Thursday, September 04, 2014

Himalaya Fall 2014 Update: Progressing Slowly

The Fall 2014 climbing season in the Himalaya is starting to get underway, although progress has been slow thus far. A few of the teams have already left Kathmandu for their respective mountains, while others have yet to arrive in Nepal at all. The summer monsoon has, for the most part, dissipated however, and conditions are starting to improve in the mountains. The fall season isn't nearly as busy as the spring of course, but things should now start to ramp up accordingly.

The IMG team is headed to Cho Oyu this fall with a group of climbers looking to get experience on an 8000 meter peak. They reached the Tibetan village of Tingri, a few days back, and took a rest day there to acclimatize some. The entire squad should go to Base Camp today however, where there are still just three teams of Sherpas preparing for the arrival of their clients.

The Adventure Consultants are on the same schedule, and were in and out of Tingri the past few days too. They reported that the town was bustling and noisy, and they are looking forward to escaping to the silence of the mountains, and getting the climb underway at last. Once settled in BC, they'll probably take a few days to rest before proceeding up to Camp 1. But for now, they seem content to be at the starting point of the expedition at last.

Over on Manaslu, the Altitude Junkies are already getting settled into Base Camp. They reached that point on Tuesday, and were immediately beset with poor weather. Rain fell throughout the day, but was fortunately replaced with sunshine and clear skies yesterday. They're hoping that is a good omen of things to come. They hope to hold their Puja ceremony tomorrow, and send the first Sherpa teams up the mountain on Saturday where they'll fix ropes to Camp 1 and scout the route to Camp 2. They're joined on the mountains by team from Himalayan Experience, who will help share the work load.

Friday, August 29, 2014

ExWeb Previews 2014 Fall Himalayan Season

Summer is starting to slip away across the Northern Hemisphere, and in Nepal the summer monsoon is starting to weaken at last. That means it is nearly time for the start of another climbing season in the Himalaya, and ExWeb has posted a preview, giving us an idea of what to expect in the weeks ahead.

Typically, the fall climbing season focuses on a number of smaller mountains that are used to gain valuable experience for a spring attempt on Everest. That appears to once again be the case this year, although there are some expeditions that will be attempting some difficult climbs none the less. Take for example the Korean team heading to Lhotse to attempt the South Face. The group hoped to climb the same route last fall, but were thwarted by heavy snows. ExWeb reports that they are already in and out of Kathmandu, and should have started the trek to Base Camp yesterday. That should put them on the mountain sometime late next week, where they'll start their acclimatization process. You may recall that Lhotse is the neighbor of Everest, and shares much of the same route up the South Col.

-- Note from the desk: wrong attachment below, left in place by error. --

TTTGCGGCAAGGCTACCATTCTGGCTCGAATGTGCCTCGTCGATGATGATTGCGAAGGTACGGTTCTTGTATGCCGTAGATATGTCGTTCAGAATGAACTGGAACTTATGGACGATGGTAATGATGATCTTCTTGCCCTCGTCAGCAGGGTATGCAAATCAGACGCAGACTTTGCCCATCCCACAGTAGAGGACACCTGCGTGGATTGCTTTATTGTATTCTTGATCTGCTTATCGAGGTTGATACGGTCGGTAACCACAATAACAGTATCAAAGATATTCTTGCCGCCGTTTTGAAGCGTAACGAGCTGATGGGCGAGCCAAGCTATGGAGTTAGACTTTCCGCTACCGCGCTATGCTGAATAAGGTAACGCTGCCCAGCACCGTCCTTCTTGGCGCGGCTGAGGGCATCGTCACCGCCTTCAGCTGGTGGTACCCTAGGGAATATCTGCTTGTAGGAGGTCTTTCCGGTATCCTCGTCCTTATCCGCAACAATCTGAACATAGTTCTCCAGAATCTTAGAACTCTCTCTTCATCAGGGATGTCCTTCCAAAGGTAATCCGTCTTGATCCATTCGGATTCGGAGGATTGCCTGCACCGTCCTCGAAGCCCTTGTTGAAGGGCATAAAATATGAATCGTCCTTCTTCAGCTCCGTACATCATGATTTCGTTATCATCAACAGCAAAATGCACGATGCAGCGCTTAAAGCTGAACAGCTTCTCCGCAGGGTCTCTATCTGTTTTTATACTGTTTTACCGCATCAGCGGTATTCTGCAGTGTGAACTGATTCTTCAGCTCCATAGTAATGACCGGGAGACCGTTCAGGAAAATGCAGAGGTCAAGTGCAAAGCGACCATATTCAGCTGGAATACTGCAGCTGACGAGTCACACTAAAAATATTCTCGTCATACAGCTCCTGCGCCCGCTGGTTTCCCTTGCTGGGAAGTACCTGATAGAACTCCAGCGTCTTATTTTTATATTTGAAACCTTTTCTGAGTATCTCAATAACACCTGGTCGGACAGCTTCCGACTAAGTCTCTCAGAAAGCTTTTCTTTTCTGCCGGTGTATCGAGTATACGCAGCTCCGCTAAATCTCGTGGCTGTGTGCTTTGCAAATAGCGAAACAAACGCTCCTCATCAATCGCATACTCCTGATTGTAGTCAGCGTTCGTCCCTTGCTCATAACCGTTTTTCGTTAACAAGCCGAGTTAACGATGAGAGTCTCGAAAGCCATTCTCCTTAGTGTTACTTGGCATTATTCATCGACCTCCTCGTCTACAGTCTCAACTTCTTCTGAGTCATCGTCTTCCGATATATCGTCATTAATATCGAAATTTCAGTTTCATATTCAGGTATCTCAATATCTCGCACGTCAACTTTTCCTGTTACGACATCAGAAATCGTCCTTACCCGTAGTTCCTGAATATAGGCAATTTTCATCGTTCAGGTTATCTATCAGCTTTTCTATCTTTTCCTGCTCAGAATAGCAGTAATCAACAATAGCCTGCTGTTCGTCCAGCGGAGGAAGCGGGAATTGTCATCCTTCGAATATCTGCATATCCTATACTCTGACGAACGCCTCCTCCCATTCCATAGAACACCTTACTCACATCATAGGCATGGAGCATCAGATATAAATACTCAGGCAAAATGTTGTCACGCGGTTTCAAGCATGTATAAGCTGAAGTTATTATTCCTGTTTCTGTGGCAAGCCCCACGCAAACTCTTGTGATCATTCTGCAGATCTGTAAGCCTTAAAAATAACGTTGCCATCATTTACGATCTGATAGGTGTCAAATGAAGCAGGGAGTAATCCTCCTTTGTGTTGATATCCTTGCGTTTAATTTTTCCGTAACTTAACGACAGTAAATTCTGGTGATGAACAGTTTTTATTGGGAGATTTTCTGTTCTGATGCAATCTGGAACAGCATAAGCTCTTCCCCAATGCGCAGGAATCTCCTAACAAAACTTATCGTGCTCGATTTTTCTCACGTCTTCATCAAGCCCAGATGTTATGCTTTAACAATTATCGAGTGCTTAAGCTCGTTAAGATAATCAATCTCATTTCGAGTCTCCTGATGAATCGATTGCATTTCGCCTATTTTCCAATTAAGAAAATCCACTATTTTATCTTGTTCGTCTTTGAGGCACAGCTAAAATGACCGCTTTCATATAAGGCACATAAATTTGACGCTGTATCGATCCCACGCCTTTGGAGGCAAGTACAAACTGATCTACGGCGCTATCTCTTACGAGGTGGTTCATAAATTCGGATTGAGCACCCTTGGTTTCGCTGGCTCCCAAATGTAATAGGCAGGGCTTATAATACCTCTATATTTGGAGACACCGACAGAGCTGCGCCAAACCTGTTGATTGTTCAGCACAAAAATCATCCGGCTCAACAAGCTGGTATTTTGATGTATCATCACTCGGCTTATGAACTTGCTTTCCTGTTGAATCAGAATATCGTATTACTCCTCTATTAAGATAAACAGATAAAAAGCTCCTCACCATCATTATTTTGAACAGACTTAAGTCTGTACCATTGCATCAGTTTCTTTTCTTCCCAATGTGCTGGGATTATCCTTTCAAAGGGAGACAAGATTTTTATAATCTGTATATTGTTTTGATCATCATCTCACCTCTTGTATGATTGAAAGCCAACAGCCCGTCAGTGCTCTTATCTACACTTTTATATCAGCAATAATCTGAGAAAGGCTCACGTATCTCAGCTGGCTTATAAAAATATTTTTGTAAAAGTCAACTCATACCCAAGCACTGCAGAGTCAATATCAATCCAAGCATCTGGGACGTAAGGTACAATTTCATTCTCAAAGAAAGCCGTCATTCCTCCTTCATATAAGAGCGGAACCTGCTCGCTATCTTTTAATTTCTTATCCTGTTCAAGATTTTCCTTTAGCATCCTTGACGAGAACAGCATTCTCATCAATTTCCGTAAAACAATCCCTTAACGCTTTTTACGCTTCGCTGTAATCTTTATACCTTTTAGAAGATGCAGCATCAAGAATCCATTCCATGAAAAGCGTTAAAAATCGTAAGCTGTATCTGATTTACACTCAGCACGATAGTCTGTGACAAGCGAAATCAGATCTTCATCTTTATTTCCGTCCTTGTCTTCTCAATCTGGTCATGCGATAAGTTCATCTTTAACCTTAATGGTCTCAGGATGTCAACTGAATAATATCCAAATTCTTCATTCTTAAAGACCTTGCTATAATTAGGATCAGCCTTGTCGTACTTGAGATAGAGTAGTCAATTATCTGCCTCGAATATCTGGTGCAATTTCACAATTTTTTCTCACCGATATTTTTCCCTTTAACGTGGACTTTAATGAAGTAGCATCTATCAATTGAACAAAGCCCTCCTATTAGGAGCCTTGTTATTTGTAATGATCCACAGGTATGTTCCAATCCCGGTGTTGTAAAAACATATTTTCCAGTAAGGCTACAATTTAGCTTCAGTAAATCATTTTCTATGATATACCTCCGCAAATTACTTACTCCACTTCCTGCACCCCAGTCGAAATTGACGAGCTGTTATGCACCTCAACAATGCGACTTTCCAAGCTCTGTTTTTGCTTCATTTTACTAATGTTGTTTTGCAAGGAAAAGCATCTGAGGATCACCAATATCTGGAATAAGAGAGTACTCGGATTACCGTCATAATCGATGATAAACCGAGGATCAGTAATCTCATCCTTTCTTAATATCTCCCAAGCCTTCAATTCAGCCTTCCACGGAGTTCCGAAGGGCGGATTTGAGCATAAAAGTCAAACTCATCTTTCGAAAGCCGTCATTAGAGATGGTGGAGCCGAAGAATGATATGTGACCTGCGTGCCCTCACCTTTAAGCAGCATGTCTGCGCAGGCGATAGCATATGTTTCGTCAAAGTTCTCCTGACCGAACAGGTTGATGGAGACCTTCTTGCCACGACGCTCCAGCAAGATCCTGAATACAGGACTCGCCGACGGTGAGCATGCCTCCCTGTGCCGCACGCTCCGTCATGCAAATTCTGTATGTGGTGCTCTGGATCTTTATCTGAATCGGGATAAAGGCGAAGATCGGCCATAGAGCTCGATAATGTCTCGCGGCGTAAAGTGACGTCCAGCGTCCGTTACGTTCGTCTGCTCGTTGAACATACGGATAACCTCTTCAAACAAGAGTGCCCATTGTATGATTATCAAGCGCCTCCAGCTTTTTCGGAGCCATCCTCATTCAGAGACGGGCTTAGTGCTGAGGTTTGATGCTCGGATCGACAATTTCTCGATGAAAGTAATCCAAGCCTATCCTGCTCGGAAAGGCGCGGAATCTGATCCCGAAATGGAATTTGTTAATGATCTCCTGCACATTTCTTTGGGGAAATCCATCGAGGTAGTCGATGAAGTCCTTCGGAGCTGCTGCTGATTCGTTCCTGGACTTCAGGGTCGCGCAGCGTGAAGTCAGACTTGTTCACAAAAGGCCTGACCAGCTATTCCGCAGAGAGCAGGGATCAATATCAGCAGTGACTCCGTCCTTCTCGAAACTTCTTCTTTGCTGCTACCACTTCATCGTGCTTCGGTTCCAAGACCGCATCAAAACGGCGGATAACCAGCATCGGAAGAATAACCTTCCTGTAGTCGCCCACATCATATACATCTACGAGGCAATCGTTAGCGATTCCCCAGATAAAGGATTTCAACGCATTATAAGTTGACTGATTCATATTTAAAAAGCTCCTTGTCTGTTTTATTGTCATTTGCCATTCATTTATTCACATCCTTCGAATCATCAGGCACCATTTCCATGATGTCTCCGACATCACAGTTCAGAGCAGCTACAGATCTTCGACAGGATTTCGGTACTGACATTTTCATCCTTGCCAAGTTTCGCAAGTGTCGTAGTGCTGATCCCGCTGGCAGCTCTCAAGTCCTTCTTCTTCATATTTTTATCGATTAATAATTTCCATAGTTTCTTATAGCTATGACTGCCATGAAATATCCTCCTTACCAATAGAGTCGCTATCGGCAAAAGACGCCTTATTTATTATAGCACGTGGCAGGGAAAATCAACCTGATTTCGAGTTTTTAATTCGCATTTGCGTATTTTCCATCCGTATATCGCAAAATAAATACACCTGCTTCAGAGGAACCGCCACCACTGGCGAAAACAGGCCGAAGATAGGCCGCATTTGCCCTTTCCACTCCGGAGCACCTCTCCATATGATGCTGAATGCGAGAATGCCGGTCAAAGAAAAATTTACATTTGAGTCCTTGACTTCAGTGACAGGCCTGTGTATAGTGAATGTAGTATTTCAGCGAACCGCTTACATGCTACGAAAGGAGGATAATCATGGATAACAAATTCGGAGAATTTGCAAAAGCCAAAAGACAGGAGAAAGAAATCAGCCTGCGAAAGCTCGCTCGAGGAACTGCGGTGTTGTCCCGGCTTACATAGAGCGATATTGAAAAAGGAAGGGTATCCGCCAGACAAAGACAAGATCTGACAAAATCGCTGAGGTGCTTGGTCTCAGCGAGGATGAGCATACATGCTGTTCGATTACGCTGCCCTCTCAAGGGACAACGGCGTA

Meanwhile, over on Makalu, a British military team, supported by a squad of Sherpas, is attempting to summit along the Southeast Ridge. This team is still putting the finishing touches on their preparation, and haven't quite left for Nepal yet. According to their website, they are expected to reach Base Camp around the 20th of September.

Spanish climber Carlos Soria is going for his 12th 8000-meter peak. He'll leave for Shishapangma next week. This past spring, Carlos became the oldest person to summit Kangchenjunga, and at the age of 75, he continues to be an inspiration to all of us. It doesn't appear that Carlos has any intention of slowing down either, as he aims to nab all 14 of the 8-thousanders.

Thursday, February 06, 2014

Video: Alan Arnette Presents Summiting Nepal's Manaslu

A few days back I shared details of a live stream of Alan Arnette's presentation of his Summiting Manaslu slideshow that was brought to us courtesy of Jon Miller of the Rest of Everest Fame. The event was your opportunity to not only learn about an 8000 meter climb, but also get to hear Alan speak. It was a fun, interesting experience for sure, and it included a major announcement about a Himalayan expedition that 16-year old Matt Moniz that you'll be hearing a lot about in the weeks ahead. Both spoke at a fundraiser for the dzi Foundation, an organization dedicated to improving the lives people living in Nepal.

If you missed the event, Jon has kindly posted it online so you can watch it for yourself. It contains some great info about climbing Manaslu specifically and 8000 meter peaks in general. The video is more than an hour in length, so get comfortable.

Monday, February 03, 2014

Watch Alan Arnette's Summiting Manaslu Presentation Live On YouTube Tonight!



Last fall, Alan Arnette added another 8000 meter peak to his already impressive resumé when he successfully reached the summit of Manaslu. At 8156 m (26,759 ft) in height, it is the eighth highest mountain in the world and a challenging climb, although not in the same league as some of the other big Himalayan peaks.

Since his return from the climb last October, Alan has been giving a series of talks about the expedition, sharing his insights about climbing in the Himalaya in general and about Manaslu specifically. But unless you live in Colorado, chance are you haven't gotten a chance to see Alan's presentation. That can change tonight, as the slide show is going to be broadcast live over the Internet starting at 6 PM local time, which 8 PM EST/7PM CST.